MP3 Scott Merrick and the Last Frontier Band - Scott Merrick's Songs for Alaska
Komplettes MP3 Album von Scott Merrick and the Last Frontier Band
Angegebene Spieldauer: 46:00
Kurz-Beschreibung von CDbaby: Four acoustic musicians in 1979, playing for sell-out crowds in Anchorage, Alaska, performed these songs by Scott Merrick (with two "traditional" exceptions) to foot-stomping, cheering, singing-along crowds. Good time music from a very Good Time.
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In the summer of 1978, the Dr. Schultz Band disbanded. Pounding out tightly arranged folk, rock, blues, and gospel tunes for sell-out crowds in concert halls, coffee-houses, whole-foods restaurants, and bars, "Dr. Schultz" were known for their ensemble presentation, their mastery of their musical instruments, their intricate harmonies, and their collectively off-beat sense of humor.
A feller named Scott Merrick (that would be me, dear reader), who had been playing music in the Anchorage area since mid- 1975 and who had become a friend of the band, proposed the formation of a new group. After several summit conferences/jams in Don’s eclectic house on Winchester, at the edge of the Chugach Mountain Range and on the outskirts of Anchorage, the new trio began rehearsing under the watchful eye of their manager, John Speer. The three also advertised in the paper for a bass player. A lovely lady named Lynn Gudmundsen, who had been teaching high school math in Palmer, north of Anchorage, answered the ad.
It was a match: Lynn’s shy stage presence (no act!) and precision playing added a new dimension to the work of the original three. It soon became apparent that her violin work was far more valuable to the band’s mix than any bass could be, so the band moved forward for the rest of its single-year career relying on the rhythmical power of its other instrumentation.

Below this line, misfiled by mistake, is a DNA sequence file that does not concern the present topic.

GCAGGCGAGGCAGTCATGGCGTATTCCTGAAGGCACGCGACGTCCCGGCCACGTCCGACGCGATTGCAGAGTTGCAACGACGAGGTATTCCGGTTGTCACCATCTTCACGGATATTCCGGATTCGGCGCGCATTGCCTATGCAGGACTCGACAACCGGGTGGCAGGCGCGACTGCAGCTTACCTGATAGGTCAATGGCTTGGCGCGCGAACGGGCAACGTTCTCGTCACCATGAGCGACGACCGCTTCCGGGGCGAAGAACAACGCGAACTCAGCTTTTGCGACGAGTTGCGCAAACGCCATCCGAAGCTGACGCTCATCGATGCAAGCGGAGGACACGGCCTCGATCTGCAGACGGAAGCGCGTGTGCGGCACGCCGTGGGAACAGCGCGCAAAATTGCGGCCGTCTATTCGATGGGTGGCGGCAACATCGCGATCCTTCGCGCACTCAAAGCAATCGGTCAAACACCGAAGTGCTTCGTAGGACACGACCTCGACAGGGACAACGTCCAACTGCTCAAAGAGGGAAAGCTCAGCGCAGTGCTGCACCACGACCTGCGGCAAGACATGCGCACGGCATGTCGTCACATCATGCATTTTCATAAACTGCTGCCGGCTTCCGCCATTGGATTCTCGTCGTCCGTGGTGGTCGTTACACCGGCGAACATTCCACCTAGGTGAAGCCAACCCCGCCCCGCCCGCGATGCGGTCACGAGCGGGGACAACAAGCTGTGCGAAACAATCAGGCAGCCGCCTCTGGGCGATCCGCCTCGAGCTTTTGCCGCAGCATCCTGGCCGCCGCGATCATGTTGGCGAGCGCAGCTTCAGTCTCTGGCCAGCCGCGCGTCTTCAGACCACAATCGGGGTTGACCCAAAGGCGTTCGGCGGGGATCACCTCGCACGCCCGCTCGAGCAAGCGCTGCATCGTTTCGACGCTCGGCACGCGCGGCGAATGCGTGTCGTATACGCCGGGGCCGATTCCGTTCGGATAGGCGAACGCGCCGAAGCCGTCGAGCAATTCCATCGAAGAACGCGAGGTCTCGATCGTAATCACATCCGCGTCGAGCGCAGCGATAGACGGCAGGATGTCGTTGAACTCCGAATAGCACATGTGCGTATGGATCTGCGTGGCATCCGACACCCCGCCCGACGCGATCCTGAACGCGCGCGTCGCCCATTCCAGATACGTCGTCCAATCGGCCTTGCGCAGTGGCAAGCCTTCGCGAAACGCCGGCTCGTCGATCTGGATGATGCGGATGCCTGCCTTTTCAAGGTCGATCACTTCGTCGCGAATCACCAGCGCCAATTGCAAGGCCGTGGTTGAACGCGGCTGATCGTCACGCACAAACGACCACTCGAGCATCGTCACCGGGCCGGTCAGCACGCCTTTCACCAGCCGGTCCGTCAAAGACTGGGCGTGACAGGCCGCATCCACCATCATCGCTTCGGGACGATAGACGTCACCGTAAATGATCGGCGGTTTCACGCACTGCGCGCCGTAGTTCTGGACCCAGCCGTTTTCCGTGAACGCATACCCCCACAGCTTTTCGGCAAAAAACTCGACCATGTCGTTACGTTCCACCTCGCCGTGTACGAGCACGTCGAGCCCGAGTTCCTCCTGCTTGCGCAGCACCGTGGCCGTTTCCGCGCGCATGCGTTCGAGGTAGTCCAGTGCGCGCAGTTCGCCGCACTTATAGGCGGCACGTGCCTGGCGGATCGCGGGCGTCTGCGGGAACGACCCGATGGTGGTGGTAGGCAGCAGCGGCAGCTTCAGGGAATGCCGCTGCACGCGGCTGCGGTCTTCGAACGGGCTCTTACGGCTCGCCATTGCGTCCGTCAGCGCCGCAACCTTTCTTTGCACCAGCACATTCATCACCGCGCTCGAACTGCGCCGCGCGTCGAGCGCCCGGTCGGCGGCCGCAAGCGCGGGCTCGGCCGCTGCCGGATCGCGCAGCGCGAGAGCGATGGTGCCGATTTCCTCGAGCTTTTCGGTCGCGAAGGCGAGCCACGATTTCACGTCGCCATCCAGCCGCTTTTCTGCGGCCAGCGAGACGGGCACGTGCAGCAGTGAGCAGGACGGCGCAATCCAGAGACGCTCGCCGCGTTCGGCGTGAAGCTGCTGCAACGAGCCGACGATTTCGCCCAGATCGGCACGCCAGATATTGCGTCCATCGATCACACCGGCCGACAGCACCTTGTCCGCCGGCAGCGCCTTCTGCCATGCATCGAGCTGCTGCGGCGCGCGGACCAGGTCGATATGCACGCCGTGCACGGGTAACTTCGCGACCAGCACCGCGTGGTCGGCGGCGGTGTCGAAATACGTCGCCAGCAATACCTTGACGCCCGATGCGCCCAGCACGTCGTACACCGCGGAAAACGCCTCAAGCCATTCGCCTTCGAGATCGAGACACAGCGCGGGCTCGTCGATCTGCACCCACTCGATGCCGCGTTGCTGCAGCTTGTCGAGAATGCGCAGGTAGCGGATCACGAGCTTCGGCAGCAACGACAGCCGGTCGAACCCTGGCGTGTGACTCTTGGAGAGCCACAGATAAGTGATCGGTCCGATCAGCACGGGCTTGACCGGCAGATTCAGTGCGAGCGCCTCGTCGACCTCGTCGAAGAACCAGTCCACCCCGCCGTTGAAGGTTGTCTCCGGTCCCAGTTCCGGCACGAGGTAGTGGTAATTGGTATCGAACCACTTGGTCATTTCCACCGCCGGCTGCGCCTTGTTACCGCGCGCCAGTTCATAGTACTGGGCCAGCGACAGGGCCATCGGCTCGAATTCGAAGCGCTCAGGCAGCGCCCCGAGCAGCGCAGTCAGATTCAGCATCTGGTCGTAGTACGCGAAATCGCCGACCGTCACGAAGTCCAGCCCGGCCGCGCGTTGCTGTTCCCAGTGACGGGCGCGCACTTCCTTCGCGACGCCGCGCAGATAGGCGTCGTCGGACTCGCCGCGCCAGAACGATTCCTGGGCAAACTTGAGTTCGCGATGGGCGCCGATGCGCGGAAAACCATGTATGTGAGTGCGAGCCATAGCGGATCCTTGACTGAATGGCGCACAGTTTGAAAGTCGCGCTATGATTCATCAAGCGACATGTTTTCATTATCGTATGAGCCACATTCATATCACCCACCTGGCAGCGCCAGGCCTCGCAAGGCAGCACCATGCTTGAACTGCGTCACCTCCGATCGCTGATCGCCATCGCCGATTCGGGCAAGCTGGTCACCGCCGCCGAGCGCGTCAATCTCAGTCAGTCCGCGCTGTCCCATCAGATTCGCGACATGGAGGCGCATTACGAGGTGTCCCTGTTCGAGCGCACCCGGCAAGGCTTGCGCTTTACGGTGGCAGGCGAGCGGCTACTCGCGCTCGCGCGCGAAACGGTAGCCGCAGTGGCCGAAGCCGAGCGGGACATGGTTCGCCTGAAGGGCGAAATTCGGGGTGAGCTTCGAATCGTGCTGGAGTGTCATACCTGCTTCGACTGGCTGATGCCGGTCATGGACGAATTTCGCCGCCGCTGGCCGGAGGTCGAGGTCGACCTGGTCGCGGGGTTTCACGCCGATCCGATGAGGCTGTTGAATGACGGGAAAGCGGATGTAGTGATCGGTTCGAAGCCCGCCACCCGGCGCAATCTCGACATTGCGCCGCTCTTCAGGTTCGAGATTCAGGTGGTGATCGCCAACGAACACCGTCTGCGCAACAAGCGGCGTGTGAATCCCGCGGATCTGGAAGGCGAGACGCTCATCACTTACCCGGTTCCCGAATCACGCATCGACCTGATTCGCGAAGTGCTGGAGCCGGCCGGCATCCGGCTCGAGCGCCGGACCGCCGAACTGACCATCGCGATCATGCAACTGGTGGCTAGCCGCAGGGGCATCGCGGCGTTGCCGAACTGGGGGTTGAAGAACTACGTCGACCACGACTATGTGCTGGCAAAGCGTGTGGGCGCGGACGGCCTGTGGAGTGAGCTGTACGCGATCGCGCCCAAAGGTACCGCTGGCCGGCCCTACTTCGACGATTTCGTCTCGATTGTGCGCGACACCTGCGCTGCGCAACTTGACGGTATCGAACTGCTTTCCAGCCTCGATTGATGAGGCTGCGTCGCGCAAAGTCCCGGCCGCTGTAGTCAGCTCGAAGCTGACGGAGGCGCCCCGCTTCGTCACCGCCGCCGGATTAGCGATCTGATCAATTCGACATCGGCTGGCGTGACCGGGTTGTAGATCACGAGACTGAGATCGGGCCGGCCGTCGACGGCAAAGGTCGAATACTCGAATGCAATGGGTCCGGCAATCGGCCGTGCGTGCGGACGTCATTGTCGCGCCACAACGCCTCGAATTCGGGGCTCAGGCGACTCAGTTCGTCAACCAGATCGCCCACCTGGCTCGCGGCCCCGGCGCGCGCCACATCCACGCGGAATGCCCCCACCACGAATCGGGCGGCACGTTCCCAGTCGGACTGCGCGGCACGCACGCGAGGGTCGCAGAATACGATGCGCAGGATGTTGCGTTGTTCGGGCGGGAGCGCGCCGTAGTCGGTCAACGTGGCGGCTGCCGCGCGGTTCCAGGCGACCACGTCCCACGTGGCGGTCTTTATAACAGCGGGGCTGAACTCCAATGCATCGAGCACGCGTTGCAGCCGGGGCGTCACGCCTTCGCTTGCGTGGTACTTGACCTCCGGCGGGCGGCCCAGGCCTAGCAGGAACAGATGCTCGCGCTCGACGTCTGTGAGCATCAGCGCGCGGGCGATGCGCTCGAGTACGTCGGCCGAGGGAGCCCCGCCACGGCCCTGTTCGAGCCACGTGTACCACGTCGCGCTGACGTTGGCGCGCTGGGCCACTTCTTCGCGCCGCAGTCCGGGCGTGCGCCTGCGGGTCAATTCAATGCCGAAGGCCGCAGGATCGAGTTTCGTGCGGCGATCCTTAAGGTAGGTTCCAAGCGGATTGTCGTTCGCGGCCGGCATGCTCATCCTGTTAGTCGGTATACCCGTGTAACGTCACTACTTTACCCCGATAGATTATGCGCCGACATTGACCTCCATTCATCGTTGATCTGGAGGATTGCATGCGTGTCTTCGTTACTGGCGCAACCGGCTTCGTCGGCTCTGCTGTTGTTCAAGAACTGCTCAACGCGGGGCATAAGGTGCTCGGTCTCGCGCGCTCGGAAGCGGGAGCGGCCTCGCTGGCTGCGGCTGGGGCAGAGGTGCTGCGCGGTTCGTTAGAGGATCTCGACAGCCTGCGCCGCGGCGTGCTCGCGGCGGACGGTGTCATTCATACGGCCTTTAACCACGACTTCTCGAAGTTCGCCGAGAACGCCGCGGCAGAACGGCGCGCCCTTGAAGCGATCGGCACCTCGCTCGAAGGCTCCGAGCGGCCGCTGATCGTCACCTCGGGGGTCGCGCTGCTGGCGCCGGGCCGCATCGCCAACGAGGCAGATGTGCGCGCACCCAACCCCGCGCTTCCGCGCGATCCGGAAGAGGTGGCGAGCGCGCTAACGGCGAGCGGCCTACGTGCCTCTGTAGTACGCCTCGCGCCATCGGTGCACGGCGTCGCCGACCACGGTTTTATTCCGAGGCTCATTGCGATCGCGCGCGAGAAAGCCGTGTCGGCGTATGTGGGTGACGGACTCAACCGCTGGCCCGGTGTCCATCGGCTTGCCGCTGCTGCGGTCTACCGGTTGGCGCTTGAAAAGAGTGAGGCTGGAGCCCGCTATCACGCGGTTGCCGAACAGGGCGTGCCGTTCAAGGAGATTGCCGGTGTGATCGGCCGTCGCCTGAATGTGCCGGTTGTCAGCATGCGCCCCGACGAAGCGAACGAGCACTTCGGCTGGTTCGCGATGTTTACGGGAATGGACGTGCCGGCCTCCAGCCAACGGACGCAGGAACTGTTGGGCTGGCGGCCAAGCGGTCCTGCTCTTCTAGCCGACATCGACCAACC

The Last Frontier Band rehearsed full-time, 6 days a week, sometimes 12 hours a day, for a month and a half before they unveiled the group in Homer, Alaska, at the "Land’s End" restaurant. After that, it was pretty much full-time work. There were weekly engagements at "The Bread Factory" a whole foods restaurant and showcase, and the "Showboat Lounge" opened up later in the year, affording much larger audiences the chance to dine and enjoy the band’s tightly orchestrated, energetically delivered performances.
The Last Frontier Band headlined the musical performances at that summer’s Alaska State Fair, performing for a crowd of around 6,000 souls, their largest single audience.
They toured the state, performing for sold-out crowds in venues as remote as Bethel and Nome; and they raised money for the "Last Great Race on Earth," the Iditarod dog-sled race, as the official Iditarod band. It was at the Showboat Lounge that the final performance of the Last Frontier Band took place, on New Year’s Eve, 1979. Personal relationships had become such that the band could no longer continue.
Scott moved on down to northern California, playing music in Los Gatos then signing on with cruise ships in the Caribbean for a while, finally relocating to Nashville, Tennessee, his birthplace, to take up a career as a teacher. Don stayed in Anchorage for a while, playing music, then relocated to Los Angeles to pursue his original career as a pharmacist for a while, then headed back up to Fairbanks to play music again. Dana married Ed Ward and now creates and markets along with him fantastic recordings for children, each song personalized with a requested child’s name. Her recordings can be sampled at https://www.tradebit.com. Lynn formed the band "Soapstone" and produced a successful album in Anchorage, moved to Hawaii with the band, and now lives in Chicago, where she teaches university level math and plays her violin with gusto, still an active performer: It’s Lynn who deserves the credit for preserving the soundboard tapes that were the foundation for this recording.
This recording never would have been possible without the abundant talents of the man out front, Ed Ward, our talented and intrepid "sound guy." Always looking for ways to improve the band’s sound, Ed made a habit of cassette-recording shows with a recorder directly connected to the soundboard, mostly for his own critical review. Thanks also to Lee Ann for her constant love and support, to Wayne Halper of Dreamworks Records for his thoughtful and experienced counsel, to Lynn Gudmundsen for treasuring the tapes for 25 years and sharing them with me, to Dana Ward for her consistent encouragement, to Don Schultz for his humor and skill, and to my children for inspiring me to leave something solid behind.
I sincerely hope that you enjoy this little record of a band as much as their audiences did, ’way back when...
Ladies and Gentlemen: The Last Frontier Band...